The agency has been told to complete a preliminary investigation within 72 hours.
The move follows complaints that the state police faced a conflict of interest in investigating the tapes, which purportedly show several leaders of the ruling Trinamool Congress accepting bribes in return for favors.
It comes as a setback to West Bengal Chief Minister Mamata Banerjee, whose relationship with the central government — which controls the CBI — have been strained of late.
West Bengal’s advocate general, Jayanta Mitra argued before the Calcutta High Court that there was no proof that the money that was being paid to the TMC leaders were in fact bribes or that they had demanded the same.
However, the court noted that in a similar incident involving BJP president Bangaru Laxman, he was tried and convicted under similar circumstances.
The court also dismissed Mitra’s objections on the grounds of delay. He had argued that the incidents are purported to have happened in 2014, but the tapes were leaked in 2016, just before state elections.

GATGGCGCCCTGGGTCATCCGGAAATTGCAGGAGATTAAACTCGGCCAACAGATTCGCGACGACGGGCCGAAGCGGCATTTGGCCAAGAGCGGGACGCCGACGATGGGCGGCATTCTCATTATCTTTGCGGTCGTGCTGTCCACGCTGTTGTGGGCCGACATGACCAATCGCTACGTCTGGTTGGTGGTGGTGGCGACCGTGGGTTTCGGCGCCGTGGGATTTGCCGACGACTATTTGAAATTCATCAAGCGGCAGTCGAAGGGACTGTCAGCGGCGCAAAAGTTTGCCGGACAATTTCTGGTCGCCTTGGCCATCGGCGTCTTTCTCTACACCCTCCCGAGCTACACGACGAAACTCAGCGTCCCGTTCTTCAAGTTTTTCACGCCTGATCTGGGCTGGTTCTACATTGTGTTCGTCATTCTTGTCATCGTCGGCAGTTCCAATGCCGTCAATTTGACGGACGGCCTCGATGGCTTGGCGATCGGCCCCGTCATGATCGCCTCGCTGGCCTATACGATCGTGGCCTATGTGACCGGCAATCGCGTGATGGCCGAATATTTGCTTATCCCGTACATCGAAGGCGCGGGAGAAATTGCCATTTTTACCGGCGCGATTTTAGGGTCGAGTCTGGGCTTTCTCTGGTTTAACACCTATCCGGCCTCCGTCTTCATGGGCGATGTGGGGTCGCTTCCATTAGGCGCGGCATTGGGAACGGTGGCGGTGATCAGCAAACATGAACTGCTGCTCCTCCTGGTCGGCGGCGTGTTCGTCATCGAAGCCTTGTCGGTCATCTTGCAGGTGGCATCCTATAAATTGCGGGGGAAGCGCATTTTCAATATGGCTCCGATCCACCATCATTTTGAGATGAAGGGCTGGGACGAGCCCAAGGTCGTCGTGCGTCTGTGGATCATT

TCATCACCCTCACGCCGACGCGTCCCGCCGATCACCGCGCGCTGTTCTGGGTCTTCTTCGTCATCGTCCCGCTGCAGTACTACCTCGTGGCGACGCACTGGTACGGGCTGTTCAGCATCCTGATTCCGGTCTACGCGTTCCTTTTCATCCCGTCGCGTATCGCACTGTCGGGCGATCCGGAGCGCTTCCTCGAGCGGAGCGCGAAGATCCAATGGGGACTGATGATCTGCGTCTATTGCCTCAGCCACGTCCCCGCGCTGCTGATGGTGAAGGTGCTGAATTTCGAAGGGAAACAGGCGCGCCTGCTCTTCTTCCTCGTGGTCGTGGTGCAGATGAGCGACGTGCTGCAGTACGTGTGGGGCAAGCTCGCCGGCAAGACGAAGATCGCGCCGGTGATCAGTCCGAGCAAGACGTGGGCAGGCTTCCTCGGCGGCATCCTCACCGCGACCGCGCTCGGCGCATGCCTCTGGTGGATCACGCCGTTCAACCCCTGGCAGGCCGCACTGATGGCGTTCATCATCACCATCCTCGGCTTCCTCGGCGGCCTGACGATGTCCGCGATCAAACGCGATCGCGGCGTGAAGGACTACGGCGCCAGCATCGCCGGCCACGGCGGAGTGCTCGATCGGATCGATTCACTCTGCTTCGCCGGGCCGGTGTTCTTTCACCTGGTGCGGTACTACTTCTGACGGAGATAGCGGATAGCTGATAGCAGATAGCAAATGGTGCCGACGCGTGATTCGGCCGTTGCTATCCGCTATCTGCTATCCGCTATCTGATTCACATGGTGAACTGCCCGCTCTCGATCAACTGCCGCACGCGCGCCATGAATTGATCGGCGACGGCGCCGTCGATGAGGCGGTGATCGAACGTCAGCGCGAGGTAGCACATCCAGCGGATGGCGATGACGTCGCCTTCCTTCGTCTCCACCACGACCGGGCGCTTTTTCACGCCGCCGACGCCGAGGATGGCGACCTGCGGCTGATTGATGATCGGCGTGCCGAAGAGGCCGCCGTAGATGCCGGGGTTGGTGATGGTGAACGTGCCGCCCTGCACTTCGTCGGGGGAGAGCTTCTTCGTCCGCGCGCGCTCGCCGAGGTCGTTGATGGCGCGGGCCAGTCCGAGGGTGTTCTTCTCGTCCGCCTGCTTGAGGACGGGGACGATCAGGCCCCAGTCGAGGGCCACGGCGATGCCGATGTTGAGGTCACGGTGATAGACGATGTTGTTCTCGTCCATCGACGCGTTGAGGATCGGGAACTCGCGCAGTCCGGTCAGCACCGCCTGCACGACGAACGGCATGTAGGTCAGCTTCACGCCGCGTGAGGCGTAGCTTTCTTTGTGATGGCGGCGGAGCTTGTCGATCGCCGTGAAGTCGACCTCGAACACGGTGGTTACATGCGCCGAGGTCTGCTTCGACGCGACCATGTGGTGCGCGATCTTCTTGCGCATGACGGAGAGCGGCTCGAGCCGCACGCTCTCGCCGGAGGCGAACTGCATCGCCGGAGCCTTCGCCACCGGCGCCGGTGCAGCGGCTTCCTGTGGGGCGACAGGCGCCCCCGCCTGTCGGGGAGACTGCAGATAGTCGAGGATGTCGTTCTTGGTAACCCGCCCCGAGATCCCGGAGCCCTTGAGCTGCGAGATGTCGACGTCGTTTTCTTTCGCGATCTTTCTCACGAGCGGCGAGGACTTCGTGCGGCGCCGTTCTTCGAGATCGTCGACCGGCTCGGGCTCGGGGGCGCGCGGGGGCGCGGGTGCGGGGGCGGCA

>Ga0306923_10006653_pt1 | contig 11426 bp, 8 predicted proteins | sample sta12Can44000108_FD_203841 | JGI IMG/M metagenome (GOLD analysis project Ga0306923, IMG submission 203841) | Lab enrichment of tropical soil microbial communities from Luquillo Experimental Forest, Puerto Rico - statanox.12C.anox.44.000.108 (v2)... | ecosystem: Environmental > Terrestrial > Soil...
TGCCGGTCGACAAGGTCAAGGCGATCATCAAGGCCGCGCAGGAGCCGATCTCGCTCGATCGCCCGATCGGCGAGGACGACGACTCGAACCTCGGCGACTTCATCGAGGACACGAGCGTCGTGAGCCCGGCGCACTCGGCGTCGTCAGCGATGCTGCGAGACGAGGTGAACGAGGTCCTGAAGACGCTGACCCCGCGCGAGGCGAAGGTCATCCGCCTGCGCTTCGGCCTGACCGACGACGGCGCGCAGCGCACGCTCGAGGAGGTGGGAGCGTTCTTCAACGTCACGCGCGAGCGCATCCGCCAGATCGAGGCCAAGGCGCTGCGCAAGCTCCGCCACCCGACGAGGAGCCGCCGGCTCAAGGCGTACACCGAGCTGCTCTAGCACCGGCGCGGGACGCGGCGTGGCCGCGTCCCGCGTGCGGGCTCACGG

Narada News is headed by Kerala-based journalist Mathew Samuel, who was formerly the managing editor of Tehelka news magazine.
The Kolkata High Court had frozen the investigations of the state police into the tapes last year.
The TMC tapes are known to be only part of those made by Narada News.
Allegations and leaks in Kerala have suggested that the portal also conducted sting operations on prominent Kerala politicians and bureaucrats during the time of chief minister Oommen Chandy.
Those tapes, however, are yet to be released or leaked. However, a phone conversation, purportedly containing salacious details of the operation, was leaked earlier this year. No investigations have been conducted on the Kerala tapes.